Butler v. ATS Inc.

Decision Date13 April 2021
Docket NumberCase No. 20-CV-1631 (PJS/LIB)
PartiesJ. RUBIN BUTLER, on behalf of himself and those similarly situated, Plaintiff, v. ATS INC.; ATS SPECIALIZED, INC.; JOHN DOES 1-20; and COMPETITIVE EQUIPMENT SALES, Defendants.
CourtU.S. District Court — District of Minnesota

Justin L. Swidler, Manali Arora, Joshua Boyette, and Travis Martindale-Jarvis, SWARTZ SWIDLER LLC; E. Michelle Drake and Joseph Hashmall, BERGER & MONTAGUE, P.C., for plaintiff.

Christopher Eckhart, Elizabeth M. Bolka, and James A. Eckhart, SCOPELITIS, GARVIN, LIGHT, HANSON & FEARY, P.C.; Brian A. Wood and Matthew D. Sloneker, LIND JENSEN SULLIVAN & PETERSON, PA, for defendants.

Plaintiff J. Rubin Butler worked as a truck driver for defendant ATS Inc. ("ATS") from May 2017 until about March 2019. Butler was designated as an independent contractor and participated in ATS's lease-purchase program, through which he leased a truck from defendant Competitive Equipment Sales ("Competitive"). In order to become a lease-purchase driver, Butler had to sign contracts with ATS and Competitive (which are affiliates), and those contracts contained arbitration clauses. Butler ultimately discovered that working as an independent contractor for ATS was not as lucrative as he was (allegedly) promised. Butler now brings this putative class and collective action against defendants ATS, ATS Specialized, Inc.,1 and Competitive. Butler alleges that defendants violated the Fair Labor Standards Act ("FLSA"), the Truth in Leasing Act, the Federal Forced Labor Statute, the Racketeer Influenced and Corrupt Organizations Act ("RICO"), multiple Minnesota statutes, and Minnesota common law.

This matter is before the Court on defendants' second motion to compel arbitration.2 For the reasons that follow, defendants' motion is granted, and the parties are ordered to arbitrate Butler's claims.


ATS is a truckload carrier that operates throughout the United States and Canada. Am. Compl. ¶ 17. To attract drivers, ATS runs print and digital advertisements describing a variety of work opportunities. Goering Decl. ¶ 2 & Exs. 1, 2. Drivers can choose to operate as an employee or as an independent contractor and to drive a van or a flatbed truck. Id. Ex. 2; Arradizadeh Decl. ¶ 2. If a driver wants to work for ATS as an independent contractor and drive a truck—but does not own atruck—the driver can lease a truck3 from Competitive through the lease-purchase program. Goering Decl. ¶ 4; Schaffler Decl. ¶¶ 2-3. In the lease-purchase program, a driver signs a year-long lease, with the option to purchase the leased truck for a stipulated amount at the end of the lease period. Goering Decl. Ex. 2; Schaffler Decl. Ex. 3 ¶ 3. Alternatively, a driver can choose to lease a truck from an unaffiliated third party or to use his own truck (if he owns one). Schaffler Decl. ¶¶ 2-3.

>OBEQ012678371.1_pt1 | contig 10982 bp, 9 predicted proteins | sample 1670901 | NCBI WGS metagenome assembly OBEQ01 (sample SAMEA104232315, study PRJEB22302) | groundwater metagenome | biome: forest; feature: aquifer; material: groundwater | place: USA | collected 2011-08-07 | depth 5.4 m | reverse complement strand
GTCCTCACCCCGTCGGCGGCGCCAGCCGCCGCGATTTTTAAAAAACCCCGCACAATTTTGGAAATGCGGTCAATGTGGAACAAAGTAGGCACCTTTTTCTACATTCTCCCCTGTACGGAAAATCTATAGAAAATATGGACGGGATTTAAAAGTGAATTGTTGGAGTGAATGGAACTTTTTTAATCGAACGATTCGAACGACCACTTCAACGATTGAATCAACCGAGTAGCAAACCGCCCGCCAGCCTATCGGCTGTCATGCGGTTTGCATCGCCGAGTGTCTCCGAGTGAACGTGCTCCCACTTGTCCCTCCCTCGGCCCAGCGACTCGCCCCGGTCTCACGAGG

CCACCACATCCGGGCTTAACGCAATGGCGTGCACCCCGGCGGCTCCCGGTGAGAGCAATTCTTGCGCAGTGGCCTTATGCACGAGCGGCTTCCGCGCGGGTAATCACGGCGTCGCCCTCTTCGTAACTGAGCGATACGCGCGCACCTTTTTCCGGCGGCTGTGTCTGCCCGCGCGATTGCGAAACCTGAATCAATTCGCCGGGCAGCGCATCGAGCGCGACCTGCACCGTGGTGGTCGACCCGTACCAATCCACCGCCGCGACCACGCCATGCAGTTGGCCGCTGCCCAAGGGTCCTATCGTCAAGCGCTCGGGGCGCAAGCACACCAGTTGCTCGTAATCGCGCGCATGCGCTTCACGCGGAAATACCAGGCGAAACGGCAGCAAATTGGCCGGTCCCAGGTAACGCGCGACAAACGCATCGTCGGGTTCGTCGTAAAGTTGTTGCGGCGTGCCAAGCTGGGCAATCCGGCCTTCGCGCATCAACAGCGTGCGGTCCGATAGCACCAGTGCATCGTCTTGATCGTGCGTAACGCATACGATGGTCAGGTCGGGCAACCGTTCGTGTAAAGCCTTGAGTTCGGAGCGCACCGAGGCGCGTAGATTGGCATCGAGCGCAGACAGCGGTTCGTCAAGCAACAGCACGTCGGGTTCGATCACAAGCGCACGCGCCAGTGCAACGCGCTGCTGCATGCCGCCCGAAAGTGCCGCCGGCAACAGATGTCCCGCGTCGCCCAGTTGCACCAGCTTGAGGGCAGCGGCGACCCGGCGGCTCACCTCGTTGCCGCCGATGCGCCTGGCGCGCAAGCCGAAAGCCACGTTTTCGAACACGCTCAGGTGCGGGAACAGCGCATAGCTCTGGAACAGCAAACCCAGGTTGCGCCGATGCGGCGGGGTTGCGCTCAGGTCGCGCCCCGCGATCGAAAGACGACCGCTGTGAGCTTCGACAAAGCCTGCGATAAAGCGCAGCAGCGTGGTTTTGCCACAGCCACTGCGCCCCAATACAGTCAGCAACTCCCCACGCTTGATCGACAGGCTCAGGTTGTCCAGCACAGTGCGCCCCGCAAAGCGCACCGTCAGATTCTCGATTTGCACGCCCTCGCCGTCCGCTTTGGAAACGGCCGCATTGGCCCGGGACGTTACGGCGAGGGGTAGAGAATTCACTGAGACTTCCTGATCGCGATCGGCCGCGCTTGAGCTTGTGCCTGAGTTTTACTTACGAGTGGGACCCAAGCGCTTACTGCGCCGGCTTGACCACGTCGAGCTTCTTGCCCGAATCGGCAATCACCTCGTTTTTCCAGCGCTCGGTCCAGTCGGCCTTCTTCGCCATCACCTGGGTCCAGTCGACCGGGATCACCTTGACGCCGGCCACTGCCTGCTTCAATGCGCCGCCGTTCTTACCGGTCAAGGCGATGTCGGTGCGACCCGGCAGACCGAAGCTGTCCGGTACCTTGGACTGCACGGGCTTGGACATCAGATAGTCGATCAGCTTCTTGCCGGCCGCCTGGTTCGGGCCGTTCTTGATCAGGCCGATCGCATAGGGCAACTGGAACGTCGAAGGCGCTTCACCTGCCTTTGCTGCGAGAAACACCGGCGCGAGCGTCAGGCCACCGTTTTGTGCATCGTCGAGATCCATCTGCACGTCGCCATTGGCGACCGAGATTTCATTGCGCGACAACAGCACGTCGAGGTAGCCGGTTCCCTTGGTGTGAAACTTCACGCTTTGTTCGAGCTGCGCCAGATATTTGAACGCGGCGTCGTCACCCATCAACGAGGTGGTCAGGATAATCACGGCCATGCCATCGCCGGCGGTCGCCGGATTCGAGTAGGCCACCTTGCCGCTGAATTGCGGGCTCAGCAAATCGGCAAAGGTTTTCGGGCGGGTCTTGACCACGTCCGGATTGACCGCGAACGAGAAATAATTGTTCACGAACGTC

In May 2017, Butler saw one of ATS's advertisements on craigslist.com.4 Butler Decl. ¶ 4. The exact contents of the advertisement are disputed. According to Butler, the advertisement said that if he joined the lease-purchase program, he would receive a $2,5005 sign-on bonus and a $4,000 lease-completion bonus, and that drivers could earn $2,500 each week. Id. ¶ 5. According to ATS, however, its records show that Butler clicked on and applied from an advertisement that said that he would receive a $1,500sign-on bonus and a $4,000 lease-completion bonus, and that the top 10% of independent contractors averaged $250,000 annual gross earnings. Goering Decl. ¶ 17 & Exs. 2, 5.

In any event, Butler clicked on the advertisement, applied online to drive a van as an independent contractor through the lease-purchase program, and then spoke with a recruiter. Id. ¶ 18 & Ex. 5; Butler Decl. ¶ 6. Butler alleges that the recruiter made six representations to him about ATS's program: (1) "all drivers make 'good cash'"; (2) Butler "would not experience any 'zero pay' weeks"; (3) ATS would keep him moving, meaning "loaded and/or under dispatch"; (4) he "would be able to choose to either continue leasing any truck or walk away from any truck lease after one year['s] service"; (5) he "would receive a lease completion bonus after one year of service"; and (6) he "could receive home time whenever [he] wished." Butler Decl. ¶ 6. Butler says that he relied on these representations in deciding to join the lease-purchase program. Id. ¶ 11.

Following their conversation, the recruiter arranged for Butler to travel from Lakeland, Florida to ATS's headquarters in St. Cloud, Minnesota to attend a four-day orientation. Id. ¶ 7. ATS provided Butler with a "free flight" and a "free hotel," but did not tell Butler whether it would provide return transit if he did not join the lease-purchase program. Id. ¶¶ 7-8. ATS says that its policy6 is to provide applicants with a bus ticket or funds to rent a car if they choose not to join the program. In fact, ATS provided transportation home for two individuals who attended Butler's orientation but decided not to sign onto the program. Goering Decl. ¶¶ 11, 20.